This month’s Advertising Age carried a news story about pharmaceutical companies and their advertising of prescription medications to consumers. They’re the commercials we’ve all come to hate… the ones that have us explaining certain “dysfunctions” to our curious 8 year old, or trying desperately to talk over the discussion of herpes played out on our family room TV in front of a teenager mortally wounded by embarrassment. Surely this wasn’t what the FDA had in mind when they relaxed the advertising rules for prescription medicines back in 1997?
Most members of the American Medical Association dislike direct-to-consumer (DTC) drug ads because they give patients the idea they can diagnose and treat themselves, and that there’s a pill for every ailment. Neither is true, and both are dangerous. Patients come in insisting on the drug they saw on TV, without being willing to consider generic drugs that are often cheaper and work just as well, or an alternative therapy that involves no drugs at all.
The most recent numbers taken from a March 2007 Consumer Reports show drug companies spent $4.86 billion on DTC advertising in 2005. As spending on DTC advertising rises, so have the number of prescriptions written (it would seem not all AMA members are reluctant prescribers) and drugs sold. For each dollar spent on advertising, the industry recovers $4.25.
And while drug companies readily admit DTC ads do drive sales, they insist that they build awareness and bring patients to their doctors, who then prescribe the drug. In the long run, this is supposed to reduce healthcare costs. Perhaps it will… someday. In the meantime, studies show that doctors are more than willing to prescribe the named drug — in one study anywhere from 2% to 7% of patients got the drug they remembered from the ad.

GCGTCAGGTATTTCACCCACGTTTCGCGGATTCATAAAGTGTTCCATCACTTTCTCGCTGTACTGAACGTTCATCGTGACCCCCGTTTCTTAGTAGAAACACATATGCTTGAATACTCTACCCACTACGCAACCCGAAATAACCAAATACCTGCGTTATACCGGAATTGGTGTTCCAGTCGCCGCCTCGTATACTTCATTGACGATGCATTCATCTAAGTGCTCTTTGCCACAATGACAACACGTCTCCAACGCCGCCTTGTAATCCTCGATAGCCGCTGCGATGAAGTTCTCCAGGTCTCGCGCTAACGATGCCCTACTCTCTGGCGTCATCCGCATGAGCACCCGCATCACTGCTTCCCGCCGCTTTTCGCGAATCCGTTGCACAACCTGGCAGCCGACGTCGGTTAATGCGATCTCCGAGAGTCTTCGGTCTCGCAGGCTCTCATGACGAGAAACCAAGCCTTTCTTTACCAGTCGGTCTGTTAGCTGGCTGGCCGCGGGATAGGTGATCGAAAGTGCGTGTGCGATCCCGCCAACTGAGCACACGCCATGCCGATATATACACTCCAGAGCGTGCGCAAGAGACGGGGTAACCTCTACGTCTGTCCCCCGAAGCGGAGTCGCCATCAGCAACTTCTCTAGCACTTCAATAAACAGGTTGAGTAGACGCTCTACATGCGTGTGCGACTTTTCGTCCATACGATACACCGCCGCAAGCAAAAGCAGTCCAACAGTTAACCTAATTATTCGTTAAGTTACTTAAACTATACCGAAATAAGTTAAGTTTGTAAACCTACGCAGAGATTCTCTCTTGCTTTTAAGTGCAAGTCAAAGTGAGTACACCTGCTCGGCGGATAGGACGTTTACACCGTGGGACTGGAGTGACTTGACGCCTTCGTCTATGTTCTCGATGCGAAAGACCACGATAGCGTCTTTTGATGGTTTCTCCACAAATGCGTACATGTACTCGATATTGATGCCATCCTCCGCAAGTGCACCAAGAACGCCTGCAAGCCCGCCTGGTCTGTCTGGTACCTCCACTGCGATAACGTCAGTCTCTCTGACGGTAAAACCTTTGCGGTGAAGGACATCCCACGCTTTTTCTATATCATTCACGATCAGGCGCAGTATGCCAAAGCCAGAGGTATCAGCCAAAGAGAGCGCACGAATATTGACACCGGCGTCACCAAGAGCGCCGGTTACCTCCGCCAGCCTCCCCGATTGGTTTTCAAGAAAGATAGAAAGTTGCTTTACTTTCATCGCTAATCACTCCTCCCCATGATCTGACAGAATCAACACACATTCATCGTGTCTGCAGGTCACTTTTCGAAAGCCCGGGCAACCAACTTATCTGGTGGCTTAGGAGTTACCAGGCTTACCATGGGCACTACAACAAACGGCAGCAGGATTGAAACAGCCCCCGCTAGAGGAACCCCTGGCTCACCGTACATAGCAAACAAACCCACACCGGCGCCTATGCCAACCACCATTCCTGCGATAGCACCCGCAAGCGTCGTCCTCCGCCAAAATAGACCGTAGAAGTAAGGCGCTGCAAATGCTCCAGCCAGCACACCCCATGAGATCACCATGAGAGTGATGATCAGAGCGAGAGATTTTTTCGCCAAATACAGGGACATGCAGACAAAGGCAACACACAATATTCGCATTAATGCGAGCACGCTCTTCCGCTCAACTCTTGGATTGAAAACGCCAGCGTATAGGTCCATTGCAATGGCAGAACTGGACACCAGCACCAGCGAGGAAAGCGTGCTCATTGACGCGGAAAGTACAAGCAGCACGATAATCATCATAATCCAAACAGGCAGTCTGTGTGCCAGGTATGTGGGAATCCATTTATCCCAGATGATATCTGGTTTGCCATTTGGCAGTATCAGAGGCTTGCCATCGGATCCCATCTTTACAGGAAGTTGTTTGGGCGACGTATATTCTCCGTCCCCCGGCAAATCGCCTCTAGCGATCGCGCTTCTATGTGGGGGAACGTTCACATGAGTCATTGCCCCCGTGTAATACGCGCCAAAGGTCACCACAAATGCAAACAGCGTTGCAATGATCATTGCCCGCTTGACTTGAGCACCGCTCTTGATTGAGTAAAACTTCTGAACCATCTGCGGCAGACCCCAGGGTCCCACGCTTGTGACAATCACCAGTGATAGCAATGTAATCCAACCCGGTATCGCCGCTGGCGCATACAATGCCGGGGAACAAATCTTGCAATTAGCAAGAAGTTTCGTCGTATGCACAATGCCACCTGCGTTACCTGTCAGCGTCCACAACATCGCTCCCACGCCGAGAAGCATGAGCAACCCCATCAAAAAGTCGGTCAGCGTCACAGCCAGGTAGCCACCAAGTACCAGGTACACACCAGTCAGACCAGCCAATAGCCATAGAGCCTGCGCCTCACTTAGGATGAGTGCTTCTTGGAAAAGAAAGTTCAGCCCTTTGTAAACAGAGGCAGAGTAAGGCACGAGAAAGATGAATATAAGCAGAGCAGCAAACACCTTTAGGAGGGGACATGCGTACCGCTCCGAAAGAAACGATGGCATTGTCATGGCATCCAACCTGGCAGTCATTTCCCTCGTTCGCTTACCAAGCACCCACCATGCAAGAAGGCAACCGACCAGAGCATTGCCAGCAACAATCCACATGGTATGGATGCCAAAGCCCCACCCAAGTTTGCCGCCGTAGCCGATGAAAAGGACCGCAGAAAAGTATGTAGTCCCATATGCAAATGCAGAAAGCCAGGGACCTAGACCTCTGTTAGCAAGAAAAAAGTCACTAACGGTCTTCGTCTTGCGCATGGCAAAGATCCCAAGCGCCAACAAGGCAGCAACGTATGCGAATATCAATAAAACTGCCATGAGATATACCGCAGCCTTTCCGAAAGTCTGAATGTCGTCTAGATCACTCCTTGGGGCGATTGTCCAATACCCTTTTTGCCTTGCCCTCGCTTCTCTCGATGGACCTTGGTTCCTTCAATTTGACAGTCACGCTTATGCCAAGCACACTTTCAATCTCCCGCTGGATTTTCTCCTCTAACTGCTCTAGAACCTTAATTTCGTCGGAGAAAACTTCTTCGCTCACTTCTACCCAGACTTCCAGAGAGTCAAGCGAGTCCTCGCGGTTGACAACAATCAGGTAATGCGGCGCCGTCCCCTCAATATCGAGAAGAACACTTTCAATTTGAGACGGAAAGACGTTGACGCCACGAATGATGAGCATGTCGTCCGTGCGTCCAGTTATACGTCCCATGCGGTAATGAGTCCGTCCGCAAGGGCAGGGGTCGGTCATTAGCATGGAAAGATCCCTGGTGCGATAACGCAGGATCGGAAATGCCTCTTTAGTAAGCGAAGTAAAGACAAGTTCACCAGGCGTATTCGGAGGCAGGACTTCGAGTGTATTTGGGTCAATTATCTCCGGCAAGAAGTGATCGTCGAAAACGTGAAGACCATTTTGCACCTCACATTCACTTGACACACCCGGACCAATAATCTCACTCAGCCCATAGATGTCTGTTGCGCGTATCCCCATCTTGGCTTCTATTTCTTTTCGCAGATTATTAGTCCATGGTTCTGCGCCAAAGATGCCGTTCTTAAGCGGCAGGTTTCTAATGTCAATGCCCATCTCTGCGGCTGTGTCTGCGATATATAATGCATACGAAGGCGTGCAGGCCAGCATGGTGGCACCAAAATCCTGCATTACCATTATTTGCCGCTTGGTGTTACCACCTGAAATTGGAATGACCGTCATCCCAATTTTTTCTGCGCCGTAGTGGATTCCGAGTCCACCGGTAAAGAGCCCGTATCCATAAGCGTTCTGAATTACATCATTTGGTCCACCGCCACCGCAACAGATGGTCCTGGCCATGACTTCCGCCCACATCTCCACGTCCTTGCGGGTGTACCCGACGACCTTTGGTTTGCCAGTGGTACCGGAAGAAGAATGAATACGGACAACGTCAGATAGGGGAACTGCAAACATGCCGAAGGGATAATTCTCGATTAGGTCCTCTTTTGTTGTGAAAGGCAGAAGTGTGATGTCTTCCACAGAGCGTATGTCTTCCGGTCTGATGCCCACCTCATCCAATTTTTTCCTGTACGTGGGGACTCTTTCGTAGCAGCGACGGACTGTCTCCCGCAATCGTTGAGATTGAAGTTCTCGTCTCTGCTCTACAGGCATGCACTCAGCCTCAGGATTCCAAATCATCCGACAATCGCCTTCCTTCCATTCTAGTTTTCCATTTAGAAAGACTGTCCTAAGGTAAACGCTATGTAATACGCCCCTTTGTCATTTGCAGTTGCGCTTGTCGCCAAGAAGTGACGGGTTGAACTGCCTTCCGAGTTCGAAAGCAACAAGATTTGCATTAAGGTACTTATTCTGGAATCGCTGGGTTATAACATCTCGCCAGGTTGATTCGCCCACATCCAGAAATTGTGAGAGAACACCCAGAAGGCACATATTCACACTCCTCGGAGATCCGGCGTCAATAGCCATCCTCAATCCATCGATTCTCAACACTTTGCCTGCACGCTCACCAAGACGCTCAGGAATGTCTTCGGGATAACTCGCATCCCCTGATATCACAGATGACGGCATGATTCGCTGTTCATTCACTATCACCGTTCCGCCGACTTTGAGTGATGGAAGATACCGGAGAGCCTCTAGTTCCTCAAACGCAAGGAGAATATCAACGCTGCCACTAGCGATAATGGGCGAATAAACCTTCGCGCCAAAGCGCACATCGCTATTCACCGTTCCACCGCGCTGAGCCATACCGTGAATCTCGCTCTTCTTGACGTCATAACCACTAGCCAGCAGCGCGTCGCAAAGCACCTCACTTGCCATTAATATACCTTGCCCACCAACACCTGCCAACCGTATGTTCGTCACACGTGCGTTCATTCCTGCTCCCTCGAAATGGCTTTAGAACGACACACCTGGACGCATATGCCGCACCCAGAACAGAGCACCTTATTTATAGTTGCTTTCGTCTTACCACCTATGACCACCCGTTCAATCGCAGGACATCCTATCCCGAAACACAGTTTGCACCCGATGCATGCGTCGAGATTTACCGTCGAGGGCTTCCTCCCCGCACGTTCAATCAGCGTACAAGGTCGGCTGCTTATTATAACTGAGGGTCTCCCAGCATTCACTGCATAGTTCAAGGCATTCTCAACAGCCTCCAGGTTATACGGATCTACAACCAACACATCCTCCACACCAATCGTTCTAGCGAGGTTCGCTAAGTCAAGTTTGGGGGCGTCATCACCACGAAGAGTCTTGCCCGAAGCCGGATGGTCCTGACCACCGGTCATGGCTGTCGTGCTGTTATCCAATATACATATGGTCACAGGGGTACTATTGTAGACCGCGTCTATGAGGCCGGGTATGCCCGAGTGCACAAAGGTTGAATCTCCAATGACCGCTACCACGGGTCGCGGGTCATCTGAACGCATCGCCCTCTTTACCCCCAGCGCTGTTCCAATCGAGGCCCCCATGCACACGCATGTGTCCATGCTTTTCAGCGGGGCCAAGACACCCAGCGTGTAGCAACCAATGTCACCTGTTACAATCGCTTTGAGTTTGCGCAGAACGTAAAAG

That can be trouble when you have incidents like the recent “misimpressions and distractions” of Dr. Robert Jarvik, a leading heart health expert and inventor giving the impression in widely played TV ads that he had prescribed Lipitor (which he is unable to do) and actually took the medication himself (still unknown). It was this that prompted a letter to Pfizer by Michigan representatives John Dingell and Bart Stupak, questioning Dr. Jarvik’s credibility. Pfizer voluntarilywithdrew the ads earlier this year.
Sadly, that’s just one of many troubling incidents when it comes to DTC ads.
Giving every appearance of bowing to government pressure (though the House Energy and Commerce Committee wanted a 2 year ban on ads), the Pharmaceutical Research and Manufacturers of America has agreed to a six month ban on direct-to-consumer ads for new drugs, and further talks with the committee. How nice.
The Advertising Age story concludes with a quote that’s hardly reassuring. “We accept PhRMA’s offer to discuss these issues seriously. We hope the discussions with PhRMA will result in an industry position that addresses the concerns that Pfizer, Merck, Schering-Plough and Johnson & Johnson continue to ignore.”
In other words, buyer beware. Be very aware…